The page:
They say defense wins championships.
We are approximately three weeks from Opening Day, and the Padres projected infield consists of the new star Eric Hosmer at first base, Freddy Galvis at shortstop, Chase Headley at third, and most likely, Carlos Asuaje at second base, with some consideration for Jose Pirela and Cory Spangenberg at that spot as well.
In that projected infield for 2018, there are five combined Gold Gloves, four for Hosmer and one in 2012 for Headley. With this new infield, there is a hope Hosmer can produce offensively as he has done the last two seasons. Headley is on the decline, but there is still some value with his bat, and Galvis is still coming into his own as a valued bat at shortstop. However, it is on the defensive side of the ball that the Padres look to be most improved.
Freddy Galvis may be another one-year band-aid as he will be a free agent after this season and the Padres hope Fernando Tatis Jr. is ready by next season. Be that as it may, Galvis offers more with the glove (and probably bat) than the previous three shortstops.
When using Ultimate Zone Rating (UZR) to track how many runs Galvis saved compared to an average shortstop, he beats them all. In fact, among the four players mentioned, he is the only one that has posted a positive UZR in each of the last three years. 2016 with Ramirez at shortstop was a disaster as he posted a -19.6 UZR, one of the worst in the league. That season, Galvis boasted one of the best at 15.1, a whopping 34.7 difference in UZR.
Asuaje and Headley also have positive UZR in their last three seasons (two for Asuaje in the big leagues) compared to the 2015 -2017 Padres starters in those positions. The graph below shows the difference, with only Hosmer rated lower (Wil Myers had a really good first season at first base in 2016 and Yonder Alonso held his own in 2015, while Hosmer struggled in 2016).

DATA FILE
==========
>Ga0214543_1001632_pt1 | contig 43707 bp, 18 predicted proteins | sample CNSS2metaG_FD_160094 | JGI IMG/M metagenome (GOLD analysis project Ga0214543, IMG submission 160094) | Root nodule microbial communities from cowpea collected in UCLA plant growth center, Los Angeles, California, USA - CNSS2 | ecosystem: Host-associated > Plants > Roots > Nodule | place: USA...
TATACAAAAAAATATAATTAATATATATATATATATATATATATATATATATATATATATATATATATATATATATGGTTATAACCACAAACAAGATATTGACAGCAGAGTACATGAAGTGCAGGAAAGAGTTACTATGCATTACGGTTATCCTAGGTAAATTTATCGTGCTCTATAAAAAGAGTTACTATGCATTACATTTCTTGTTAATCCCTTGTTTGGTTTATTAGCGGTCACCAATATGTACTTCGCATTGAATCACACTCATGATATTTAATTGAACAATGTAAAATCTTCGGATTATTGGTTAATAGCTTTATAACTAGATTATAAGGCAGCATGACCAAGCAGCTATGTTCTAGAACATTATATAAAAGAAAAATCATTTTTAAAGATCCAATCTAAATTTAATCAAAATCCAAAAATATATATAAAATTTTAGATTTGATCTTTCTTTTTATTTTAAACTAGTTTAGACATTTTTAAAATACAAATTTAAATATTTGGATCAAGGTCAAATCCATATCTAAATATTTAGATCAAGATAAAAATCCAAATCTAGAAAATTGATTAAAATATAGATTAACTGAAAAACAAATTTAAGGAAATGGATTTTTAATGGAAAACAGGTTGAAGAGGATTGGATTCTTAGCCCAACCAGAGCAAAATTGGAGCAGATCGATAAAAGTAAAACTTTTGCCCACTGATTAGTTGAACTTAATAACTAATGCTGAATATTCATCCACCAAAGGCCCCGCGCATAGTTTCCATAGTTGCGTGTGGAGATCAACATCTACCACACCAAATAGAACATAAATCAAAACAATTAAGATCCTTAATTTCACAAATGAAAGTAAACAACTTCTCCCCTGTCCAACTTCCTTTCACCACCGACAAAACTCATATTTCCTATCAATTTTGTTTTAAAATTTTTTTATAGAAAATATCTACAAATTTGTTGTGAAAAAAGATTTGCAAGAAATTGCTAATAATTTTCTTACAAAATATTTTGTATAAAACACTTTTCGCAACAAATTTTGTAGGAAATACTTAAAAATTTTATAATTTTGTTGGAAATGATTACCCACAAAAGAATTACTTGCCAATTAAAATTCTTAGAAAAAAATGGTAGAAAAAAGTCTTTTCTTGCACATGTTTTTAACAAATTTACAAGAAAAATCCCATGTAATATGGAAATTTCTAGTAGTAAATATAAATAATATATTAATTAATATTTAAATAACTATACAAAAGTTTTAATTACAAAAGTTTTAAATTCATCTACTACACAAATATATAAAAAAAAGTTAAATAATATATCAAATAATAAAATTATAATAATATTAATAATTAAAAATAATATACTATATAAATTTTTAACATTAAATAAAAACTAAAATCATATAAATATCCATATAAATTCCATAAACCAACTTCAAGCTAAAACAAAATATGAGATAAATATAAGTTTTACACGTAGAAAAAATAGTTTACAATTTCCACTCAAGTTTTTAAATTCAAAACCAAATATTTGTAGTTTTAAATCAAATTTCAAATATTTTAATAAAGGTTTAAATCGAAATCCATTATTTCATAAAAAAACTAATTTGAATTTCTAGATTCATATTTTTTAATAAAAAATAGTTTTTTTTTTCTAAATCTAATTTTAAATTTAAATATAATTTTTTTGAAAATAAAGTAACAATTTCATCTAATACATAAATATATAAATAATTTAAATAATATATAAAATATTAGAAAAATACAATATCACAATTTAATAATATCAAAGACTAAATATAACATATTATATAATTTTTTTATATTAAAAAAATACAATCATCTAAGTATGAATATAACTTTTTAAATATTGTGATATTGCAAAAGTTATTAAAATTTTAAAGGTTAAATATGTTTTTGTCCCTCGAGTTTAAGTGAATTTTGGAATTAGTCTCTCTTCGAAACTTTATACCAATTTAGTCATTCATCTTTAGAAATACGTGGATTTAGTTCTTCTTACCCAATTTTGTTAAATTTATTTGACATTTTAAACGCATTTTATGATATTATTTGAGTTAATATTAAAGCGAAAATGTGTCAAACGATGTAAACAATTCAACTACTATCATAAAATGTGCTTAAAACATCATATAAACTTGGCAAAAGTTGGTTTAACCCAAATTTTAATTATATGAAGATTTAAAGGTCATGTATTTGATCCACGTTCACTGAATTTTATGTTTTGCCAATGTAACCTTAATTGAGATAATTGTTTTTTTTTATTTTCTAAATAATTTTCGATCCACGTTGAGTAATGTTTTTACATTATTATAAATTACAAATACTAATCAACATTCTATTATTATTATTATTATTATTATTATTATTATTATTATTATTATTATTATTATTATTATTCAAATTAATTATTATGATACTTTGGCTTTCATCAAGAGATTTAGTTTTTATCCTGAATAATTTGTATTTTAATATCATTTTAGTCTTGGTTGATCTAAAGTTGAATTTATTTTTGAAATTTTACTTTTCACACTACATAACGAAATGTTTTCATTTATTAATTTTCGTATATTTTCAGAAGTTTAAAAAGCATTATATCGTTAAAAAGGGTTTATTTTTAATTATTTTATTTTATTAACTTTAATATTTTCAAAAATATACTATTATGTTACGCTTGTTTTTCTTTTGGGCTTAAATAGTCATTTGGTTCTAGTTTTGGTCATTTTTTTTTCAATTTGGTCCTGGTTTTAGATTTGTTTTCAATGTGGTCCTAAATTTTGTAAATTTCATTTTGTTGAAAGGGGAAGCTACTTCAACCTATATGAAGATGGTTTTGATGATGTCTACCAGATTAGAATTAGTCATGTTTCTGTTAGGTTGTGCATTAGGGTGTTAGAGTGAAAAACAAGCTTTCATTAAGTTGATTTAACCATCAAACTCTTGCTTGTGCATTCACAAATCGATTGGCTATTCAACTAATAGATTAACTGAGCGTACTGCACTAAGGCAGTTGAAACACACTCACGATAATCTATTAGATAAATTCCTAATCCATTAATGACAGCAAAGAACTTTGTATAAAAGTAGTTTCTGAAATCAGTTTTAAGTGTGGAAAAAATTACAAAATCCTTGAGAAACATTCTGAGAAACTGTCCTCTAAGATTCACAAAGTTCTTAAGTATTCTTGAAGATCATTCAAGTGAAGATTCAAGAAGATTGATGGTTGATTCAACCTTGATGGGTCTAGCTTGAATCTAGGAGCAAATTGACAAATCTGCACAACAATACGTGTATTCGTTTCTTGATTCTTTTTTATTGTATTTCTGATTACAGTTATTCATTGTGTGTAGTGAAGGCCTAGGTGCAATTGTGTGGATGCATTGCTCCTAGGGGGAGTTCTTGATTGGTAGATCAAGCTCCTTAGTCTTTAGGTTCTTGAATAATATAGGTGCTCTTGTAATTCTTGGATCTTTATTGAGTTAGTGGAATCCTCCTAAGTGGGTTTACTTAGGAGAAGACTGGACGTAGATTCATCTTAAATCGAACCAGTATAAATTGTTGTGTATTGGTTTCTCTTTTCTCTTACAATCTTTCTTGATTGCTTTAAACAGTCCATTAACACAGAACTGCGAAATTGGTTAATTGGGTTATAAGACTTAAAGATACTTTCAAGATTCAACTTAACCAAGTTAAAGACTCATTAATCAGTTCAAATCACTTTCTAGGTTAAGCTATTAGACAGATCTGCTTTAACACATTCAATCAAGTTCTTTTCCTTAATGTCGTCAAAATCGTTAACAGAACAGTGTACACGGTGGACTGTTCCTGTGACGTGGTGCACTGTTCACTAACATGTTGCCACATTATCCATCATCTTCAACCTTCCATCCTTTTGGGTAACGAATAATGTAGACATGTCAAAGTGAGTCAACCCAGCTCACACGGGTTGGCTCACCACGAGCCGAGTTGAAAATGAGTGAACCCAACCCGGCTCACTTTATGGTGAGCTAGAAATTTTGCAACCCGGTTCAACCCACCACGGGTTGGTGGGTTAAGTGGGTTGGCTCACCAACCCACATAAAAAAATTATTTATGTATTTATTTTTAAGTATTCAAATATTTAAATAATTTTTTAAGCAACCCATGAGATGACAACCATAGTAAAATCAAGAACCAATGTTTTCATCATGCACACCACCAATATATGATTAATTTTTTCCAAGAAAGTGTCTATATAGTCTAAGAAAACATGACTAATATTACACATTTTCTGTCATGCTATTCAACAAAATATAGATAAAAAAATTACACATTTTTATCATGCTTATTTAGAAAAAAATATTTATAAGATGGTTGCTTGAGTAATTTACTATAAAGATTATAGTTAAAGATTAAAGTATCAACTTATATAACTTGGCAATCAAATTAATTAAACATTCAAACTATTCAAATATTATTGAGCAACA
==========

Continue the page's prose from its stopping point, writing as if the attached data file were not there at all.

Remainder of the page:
The difference between Galvis and the previous three years of Padres shortstops is staggering. Even with a slight dip in his defensive metrics in 2017, Galvis destroys the rest of the field. This will be an instant upgrade at shortstop not seen since the peak of Everth Cabrera’s time in San Diego (2012-2013). At second base, Asuaje, in his short big league career, outperforms Jedd Gyorko’s 2015 numbers and Ryan Schimpf’s 2016 campaign.
At third base, Chase Headley has been more steady with the glove than Yangervis Solarte’s 2015 or 2016 season at third and much more so than Spangenberg’s 2017.
The Padres have finished next-to-last in team UZR in two of the past three seasons. In 2017, they posted a -34.5 UZR as a team, 29th in the league. The numbers were also similar for Defensive Runs Saved and Fielding Percentage, finishing in the 20s in those categories as well. Some of the struggles of 2017 were chalked up to youth and inexperience. Here is how the 2018 projected infield stacks up against the 2017 bunch (with Asuaje remaining the same):
This time, Hosmer wins out over Myers. Myers had a tough time at first base for most of 2017. Hosmer is more of a steady hand, with 2016 being the outlier (which is the only one of the past five years he did not win a Gold Glove). Cory Spangenberg posted a -5.4 UZR at third in 2017 while Headley had a -2.7 for the Yankees, still in the negatives, but significantly better than Spangenberg. Again, the difference between Galvis and Aybar is remarkable. There is no question Galvis is an upgrade defensively from Aybar or any shortstop the Padres have had in a few years.
If each player plays to the trend of the last few seasons, this infield will be significantly better defensively than 2017, or even in the last three or so years. Things can change. Injuries or unforeseen struggles can happen. Baseball is a funny game after all, but this infield is projected to be immensely better. Plus, we hope to see improvement from a blossoming Carlos Asuaje, who already has put up encouraging defensive numbers.